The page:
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Donkin's World: Fetch

...Pippa can become a little too demanding.

She has all the toys and accessories a girl could want: a pad of her own, fast cars, servants, pedicures and an adoring public wherever she goes. I always wondered what it would take to break the reserve of Surrey people. Just bring on the puppy and they turn to mush...

Richard Donkin tells of training his new Jack Russell pup. Or is he the one in training?

Anyone who has been following the progress of our Jack Russell pup, Pippa, might be tempted to think that Dougie, our old West Highland White terrier, has been forgotten in all the puppy love.

That’s probably a reasonable conclusion. He is a miserable old git, very much like his owner. He doesn’t do much apart from sleep, eat, pass wind and evacuate his bowels. Yes…. as I said.

I feel we’ve been letting him down a bit in recent weeks as the new dog can be a real pest for him. She’ll greet him and lick his muzzle which looks cute at first until she persists and you get the impression that what she’s really trying to do is assert some power over him. She can, and does, run rings round him.

So we’re re-establishing a bit of pack order, ensuring he gets fed before she does. In the same way, when she’s getting rewards in training, we make sure he gets some too even though he doesn’t do anything. Dougie was never a performing dog, always his own man, one reason I’ve always respected him.

Now, in old age, he needs a bit of protection. But it’s difficult to know when to intervene because he’s not completely averse to the attention he’s getting from the young bitch – he’s a chap after all. It’s just that, like the typical trophy wife, Pippa can become a little too demanding.

She has all the toys and accessories a girl could want: a pad of her own, fast cars, servants, pedicures and an adoring public wherever she goes. I always wondered what it would take to break the reserve of Surrey people. Just bring on the puppy and they turn to mush.

No-one pays much attention to Doug now, yet it wasn’t so long ago that he used to get the petting too from strangers. He was a fine dog in his prime and never let us down. He wasn’t affectionate with children but never minded whatever they did to him. There was never a growl or a snap, just a resigned tolerance and a lack of enthusiasm.

He was always particular about his toys, preferring to chase a plastic plant pot rather than a ball. At close quarters he liked to attack his raggy. The main subject of his affection, however, has always been his lead. The bitch doesn’t do much for him but he can still become amorous towards his lead. Yes, Dougie is a leather fetishist.He wouldn’t win any best-trained dog awards but his discipline is adequate. He understands a lot more than his overall lack of response suggests. Pippa’s training, meanwhile, is entering a new phase. She has learned to sit, stay, come and lie down in laboratory conditions if not yet out in the big wide distracting world.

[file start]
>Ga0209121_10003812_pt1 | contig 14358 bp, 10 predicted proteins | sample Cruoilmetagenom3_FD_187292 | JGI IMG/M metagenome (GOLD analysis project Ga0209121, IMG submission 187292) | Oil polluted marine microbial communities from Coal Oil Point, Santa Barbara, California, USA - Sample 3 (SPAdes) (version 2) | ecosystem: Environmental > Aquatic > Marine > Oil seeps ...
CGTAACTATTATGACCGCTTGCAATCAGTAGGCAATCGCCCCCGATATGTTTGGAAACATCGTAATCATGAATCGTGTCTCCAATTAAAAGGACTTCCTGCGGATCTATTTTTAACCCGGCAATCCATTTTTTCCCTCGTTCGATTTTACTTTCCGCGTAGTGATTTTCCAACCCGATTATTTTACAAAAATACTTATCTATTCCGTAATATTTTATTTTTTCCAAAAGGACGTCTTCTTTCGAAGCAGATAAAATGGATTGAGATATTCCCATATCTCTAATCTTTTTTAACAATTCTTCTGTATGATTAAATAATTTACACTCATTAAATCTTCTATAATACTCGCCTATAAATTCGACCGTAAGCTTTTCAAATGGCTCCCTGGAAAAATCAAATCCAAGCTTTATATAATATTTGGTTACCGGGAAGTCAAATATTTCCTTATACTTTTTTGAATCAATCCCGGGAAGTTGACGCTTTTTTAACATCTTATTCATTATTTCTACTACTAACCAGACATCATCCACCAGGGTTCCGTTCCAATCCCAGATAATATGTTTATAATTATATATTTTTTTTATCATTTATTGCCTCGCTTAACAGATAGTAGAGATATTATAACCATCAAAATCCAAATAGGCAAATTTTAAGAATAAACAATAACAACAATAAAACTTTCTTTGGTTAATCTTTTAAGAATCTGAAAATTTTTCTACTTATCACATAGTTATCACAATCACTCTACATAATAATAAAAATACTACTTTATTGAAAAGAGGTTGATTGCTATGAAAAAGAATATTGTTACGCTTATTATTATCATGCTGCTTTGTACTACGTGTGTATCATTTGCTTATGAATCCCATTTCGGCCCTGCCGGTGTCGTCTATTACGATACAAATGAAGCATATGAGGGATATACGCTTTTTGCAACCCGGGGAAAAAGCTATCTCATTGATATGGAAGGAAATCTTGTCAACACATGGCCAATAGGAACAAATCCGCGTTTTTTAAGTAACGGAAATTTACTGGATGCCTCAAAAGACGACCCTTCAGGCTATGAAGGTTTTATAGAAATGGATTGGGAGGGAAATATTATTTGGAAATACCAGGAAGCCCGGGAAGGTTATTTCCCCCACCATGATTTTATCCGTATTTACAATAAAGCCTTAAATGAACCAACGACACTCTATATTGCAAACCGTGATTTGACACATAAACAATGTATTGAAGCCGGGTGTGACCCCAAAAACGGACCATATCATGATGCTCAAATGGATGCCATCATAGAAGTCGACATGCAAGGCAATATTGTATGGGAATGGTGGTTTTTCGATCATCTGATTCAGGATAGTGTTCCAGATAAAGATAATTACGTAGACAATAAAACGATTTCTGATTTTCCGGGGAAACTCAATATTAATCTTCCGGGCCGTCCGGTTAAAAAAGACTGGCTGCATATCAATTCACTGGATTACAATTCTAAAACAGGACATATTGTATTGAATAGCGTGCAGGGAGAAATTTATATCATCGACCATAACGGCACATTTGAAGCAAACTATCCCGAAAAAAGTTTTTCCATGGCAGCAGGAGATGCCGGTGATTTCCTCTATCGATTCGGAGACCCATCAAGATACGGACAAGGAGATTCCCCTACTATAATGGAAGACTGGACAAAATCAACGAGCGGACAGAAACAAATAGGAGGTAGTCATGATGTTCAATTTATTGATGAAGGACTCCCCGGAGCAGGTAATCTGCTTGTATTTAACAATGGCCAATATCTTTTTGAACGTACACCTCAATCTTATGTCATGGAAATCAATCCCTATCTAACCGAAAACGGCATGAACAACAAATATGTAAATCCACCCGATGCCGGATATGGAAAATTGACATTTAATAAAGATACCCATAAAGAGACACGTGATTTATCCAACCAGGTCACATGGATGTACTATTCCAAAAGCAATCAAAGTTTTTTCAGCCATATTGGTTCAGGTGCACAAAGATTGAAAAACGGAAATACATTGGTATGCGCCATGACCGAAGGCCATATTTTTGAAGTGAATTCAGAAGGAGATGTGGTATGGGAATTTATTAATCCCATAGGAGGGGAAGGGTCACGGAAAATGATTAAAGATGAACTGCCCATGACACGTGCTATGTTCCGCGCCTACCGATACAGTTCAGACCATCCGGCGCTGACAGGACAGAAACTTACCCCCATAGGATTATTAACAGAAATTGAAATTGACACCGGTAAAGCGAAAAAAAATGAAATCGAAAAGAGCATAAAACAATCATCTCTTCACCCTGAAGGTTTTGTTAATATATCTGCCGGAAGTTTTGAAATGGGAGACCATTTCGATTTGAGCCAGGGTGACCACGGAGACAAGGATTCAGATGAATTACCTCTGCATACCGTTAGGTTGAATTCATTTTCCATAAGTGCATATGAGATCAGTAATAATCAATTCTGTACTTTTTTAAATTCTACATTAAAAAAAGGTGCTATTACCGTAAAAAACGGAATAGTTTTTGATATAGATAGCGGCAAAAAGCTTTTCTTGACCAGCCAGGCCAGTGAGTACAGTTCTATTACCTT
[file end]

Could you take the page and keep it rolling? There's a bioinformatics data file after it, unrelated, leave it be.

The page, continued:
This week I began working on the retrieve. I've always wanted a dog that could fetch the newspaper although tracking developments at News Corporation we could be in a race against time.

We're using a method described in the training manual we’re consulting called Good Dog, The Easy Way to Train Your Dog, by Sarah Whitehead. Why did I buy this book instead of any of the others in the shop? It was thin, had lots of pictures inside, an optimistic title and that vital “hook” in the subtitle: easy. How often we fall for that word. I’m attracted to Whitehead’s argument that dogs respond to rewards and affection far more than they do to a kick up the rear. I believe her, I really do, and yet I must confess that just occasionally I regress to the old fashioned remedy.

Anyway she employs what she calls the “two-toy retrieve” in teaching dogs to bring something back to you. The idea is to have two identical toys so I found a pair of old socks then stuffed them with Bubble Wrap wrapped around some balsa wood. My thinking was to simulate an animal with brittle bones encased in squidgy flesh. OK, not all that realistic, but never mind.

The next step is to hide one sock behind your back and throw the other for the retrieve. Pippa pounced on it as the book said she would. I then produced the other sock and started to flop it around. In the book, the dog brings back the first toy and you exchange that for the hidden one which you then throw out for the second retrieve.

But Pippa didn’t bring the first sock back so I only had the second one. I threw that and went to fetch the first one. Within five minutes Gill noticed that I’d got the hang of it. I was doing perfect retrieves every time.

They do say that dog obedience classes are aimed mainly at the owners. Now I know what they mean.

**

To purchase a copies of Richard's celebrated books please click on
http://www.amazon.co.uk/Blood-Sweat-Tears-Evolution-Work/dp/1587990768/ref=sr_1_2?ie=UTF8&s=books&qid=1214554429&sr=1-2
and
http://www.amazon.co.uk/Future-Work-Richard-Donkin/dp/0230576389/ref=sr_1_1?ie=UTF8&s=books&qid=1260983216&sr=1-1

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